Crawlspace dehumidifier 101
Posted Mar 31, 2021 in Waterproofing
Crawlspaces are notoriously damp, but they shouldn’t be. Moisture can damage the supporting structure and lead to dangerous mold growth that can affect your health. A dehumidifier is one of the best options for keeping humidity and moisture under control, but there are a few drawbacks to installing one in your crawlspace.
Leaks, drips and puddles
A dehumidifier will not correct puddles and water leaking or dripping into the crawl space. Before trying to tackle the moisture in the air, you need to locate the source of the water and stop the leak. It may be necessary to adjust the angle of any vents, add a lining to the crawl space or seal any holes.
The fuzzy stuff
A dehumidifier can prevent mold and mildew, but it won’t remove it once it is established in your crawl space. In fact, a dehumidifier can spread mold spores throughout the space and even push them into your home. Like standing water and leaks, you should remove mold and mildew before placing a dehumidifier in the crawl space.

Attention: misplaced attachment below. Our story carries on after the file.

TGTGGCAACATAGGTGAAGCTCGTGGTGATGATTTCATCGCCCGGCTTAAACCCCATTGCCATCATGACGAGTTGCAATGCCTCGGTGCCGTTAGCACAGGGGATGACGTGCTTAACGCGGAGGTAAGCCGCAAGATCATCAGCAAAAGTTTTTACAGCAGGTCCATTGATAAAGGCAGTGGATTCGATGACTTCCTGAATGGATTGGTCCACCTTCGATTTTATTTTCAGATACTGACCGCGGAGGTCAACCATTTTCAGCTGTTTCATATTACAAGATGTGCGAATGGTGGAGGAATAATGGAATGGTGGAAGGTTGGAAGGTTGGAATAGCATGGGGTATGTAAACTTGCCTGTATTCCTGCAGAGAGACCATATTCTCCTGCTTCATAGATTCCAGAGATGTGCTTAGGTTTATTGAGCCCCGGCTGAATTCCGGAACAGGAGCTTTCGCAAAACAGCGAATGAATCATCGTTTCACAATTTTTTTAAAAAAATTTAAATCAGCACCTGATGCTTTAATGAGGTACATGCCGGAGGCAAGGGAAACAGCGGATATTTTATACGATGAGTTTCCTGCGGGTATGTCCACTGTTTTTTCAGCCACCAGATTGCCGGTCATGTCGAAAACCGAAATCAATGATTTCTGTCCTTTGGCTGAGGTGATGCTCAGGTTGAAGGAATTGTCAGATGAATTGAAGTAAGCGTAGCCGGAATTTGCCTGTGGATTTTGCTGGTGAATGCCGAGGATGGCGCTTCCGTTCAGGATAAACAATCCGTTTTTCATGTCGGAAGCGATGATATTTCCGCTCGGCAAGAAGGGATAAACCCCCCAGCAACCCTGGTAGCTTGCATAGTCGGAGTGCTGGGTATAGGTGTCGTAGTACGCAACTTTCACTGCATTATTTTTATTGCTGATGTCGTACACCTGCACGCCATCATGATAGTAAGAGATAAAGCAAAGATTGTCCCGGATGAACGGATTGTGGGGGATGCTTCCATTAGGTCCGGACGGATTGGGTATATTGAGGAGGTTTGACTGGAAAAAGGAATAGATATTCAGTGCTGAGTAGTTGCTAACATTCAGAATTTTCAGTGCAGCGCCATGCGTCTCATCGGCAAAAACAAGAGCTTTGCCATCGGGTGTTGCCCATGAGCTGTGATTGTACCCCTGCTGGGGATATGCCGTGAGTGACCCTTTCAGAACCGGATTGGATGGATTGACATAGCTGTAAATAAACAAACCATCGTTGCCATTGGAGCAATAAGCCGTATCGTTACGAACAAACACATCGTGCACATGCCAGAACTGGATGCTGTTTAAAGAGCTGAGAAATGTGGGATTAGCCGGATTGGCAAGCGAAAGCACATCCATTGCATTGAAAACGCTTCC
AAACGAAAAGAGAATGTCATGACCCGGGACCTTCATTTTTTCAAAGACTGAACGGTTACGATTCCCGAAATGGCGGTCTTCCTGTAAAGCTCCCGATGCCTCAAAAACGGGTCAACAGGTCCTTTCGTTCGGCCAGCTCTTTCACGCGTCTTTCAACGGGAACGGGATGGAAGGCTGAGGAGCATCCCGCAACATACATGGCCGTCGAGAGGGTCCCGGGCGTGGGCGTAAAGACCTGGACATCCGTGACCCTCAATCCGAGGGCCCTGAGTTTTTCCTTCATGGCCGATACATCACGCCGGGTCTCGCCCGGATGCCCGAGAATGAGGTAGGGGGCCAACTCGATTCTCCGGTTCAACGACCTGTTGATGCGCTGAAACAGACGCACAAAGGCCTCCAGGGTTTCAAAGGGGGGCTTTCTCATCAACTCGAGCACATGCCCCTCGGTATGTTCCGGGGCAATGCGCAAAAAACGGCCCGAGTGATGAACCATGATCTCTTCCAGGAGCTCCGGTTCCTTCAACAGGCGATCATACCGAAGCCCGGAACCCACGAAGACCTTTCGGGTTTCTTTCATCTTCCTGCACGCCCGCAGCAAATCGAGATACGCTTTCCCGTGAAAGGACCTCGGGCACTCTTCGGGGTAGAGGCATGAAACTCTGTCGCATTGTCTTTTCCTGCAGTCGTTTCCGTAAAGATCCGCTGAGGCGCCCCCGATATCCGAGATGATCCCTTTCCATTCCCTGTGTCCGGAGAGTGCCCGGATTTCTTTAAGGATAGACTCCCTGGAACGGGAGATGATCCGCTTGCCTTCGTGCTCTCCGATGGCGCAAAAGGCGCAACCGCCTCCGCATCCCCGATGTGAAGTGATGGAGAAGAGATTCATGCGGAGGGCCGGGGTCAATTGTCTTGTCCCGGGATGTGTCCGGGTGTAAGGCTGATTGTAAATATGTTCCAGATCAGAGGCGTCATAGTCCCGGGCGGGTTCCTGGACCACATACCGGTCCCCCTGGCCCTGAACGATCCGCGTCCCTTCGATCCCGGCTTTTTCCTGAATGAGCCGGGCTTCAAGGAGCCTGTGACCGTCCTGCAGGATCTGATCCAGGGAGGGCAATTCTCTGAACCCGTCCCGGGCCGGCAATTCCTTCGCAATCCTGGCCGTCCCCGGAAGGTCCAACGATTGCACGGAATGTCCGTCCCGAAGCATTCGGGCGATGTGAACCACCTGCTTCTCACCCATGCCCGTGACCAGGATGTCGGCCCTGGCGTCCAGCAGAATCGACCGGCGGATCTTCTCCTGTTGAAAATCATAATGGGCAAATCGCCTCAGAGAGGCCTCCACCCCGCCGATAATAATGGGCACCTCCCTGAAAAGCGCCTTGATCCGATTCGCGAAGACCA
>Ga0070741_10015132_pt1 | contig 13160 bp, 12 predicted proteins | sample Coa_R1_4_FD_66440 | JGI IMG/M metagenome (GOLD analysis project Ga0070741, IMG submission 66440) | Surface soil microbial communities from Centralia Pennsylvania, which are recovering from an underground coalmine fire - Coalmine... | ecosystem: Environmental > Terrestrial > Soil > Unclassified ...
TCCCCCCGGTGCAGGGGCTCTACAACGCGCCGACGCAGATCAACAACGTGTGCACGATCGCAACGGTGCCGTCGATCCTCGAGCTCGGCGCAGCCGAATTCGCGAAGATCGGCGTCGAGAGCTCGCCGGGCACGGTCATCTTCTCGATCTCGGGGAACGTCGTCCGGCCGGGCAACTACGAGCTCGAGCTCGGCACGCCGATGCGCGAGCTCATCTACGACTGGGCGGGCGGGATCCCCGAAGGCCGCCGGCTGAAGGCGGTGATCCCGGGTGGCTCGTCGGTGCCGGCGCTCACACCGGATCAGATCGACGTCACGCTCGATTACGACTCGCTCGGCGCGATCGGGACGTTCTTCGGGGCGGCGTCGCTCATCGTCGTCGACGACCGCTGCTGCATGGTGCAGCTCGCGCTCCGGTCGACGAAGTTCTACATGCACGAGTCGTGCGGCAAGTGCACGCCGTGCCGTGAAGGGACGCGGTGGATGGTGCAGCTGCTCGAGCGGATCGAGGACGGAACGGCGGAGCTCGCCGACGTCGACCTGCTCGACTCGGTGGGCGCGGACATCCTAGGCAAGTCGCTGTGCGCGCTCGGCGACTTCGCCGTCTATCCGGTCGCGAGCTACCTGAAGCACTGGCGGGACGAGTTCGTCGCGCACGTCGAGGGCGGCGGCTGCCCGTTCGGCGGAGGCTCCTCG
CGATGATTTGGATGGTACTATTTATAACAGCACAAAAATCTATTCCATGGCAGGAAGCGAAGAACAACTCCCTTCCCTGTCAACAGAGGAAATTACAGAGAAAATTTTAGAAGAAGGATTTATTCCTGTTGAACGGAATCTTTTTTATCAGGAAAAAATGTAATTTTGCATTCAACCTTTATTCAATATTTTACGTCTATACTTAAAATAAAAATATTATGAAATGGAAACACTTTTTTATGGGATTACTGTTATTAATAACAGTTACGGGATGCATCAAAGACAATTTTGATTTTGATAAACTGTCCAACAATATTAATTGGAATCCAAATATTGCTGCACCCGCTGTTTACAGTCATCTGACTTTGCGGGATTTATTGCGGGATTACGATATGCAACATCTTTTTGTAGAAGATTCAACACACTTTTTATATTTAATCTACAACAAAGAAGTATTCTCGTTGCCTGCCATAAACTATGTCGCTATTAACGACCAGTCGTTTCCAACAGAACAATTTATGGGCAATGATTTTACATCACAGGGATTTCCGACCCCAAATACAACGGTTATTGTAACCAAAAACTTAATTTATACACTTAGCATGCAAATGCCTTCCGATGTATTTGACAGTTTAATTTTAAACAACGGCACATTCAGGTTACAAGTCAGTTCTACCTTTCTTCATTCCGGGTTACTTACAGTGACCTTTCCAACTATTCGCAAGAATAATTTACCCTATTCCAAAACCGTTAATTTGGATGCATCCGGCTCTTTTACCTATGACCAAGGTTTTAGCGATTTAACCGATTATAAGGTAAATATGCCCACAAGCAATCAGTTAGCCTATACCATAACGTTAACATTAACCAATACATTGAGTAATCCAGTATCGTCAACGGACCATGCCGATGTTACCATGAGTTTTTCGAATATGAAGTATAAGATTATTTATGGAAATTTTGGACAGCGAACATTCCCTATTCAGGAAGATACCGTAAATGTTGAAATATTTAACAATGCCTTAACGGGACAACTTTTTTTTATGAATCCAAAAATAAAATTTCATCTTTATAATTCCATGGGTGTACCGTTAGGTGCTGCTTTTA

It’s all relative
Venting is frequently touted as a solution to excess moisture in a crawlspace. While opening the vents, or installing additional ones, can improve air circulation, moisture will not dissipate if the outside air is not drier than the crawl space air. In areas with high humidity, it may be impossible for moisture to leave the crawl space through vents, and mechanical removal with a dehumidifier may be the only choice.
Dry it up
A dehumidifier is effective in controlling moisture in your crawlspace but uses electricity to do so, which can drive up your electricity bill. You must also keep it repaired and maintained. Some dehumidifiers also require electric fans placed throughout the crawl space to help move the air, adding to the electricity and maintenance costs. Water collected by the unit must be properly drained away. If not, it can flood the crawl space. On the other hand, if you do not remove the excess moisture, it can deteriorate wood framing and rust metal components in the crawl space, and encourage the growth of dangerous mold and mildew.
Installing additional insulation can reduce the formation of moisture due to temperature differences, while additional vents can increase air circulation. You can open existing vents wider, or leave them open year-round to reduce moisture. You can also install a special liner that creates a barrier between the earth and the crawl space and seals out common sources of moisture.
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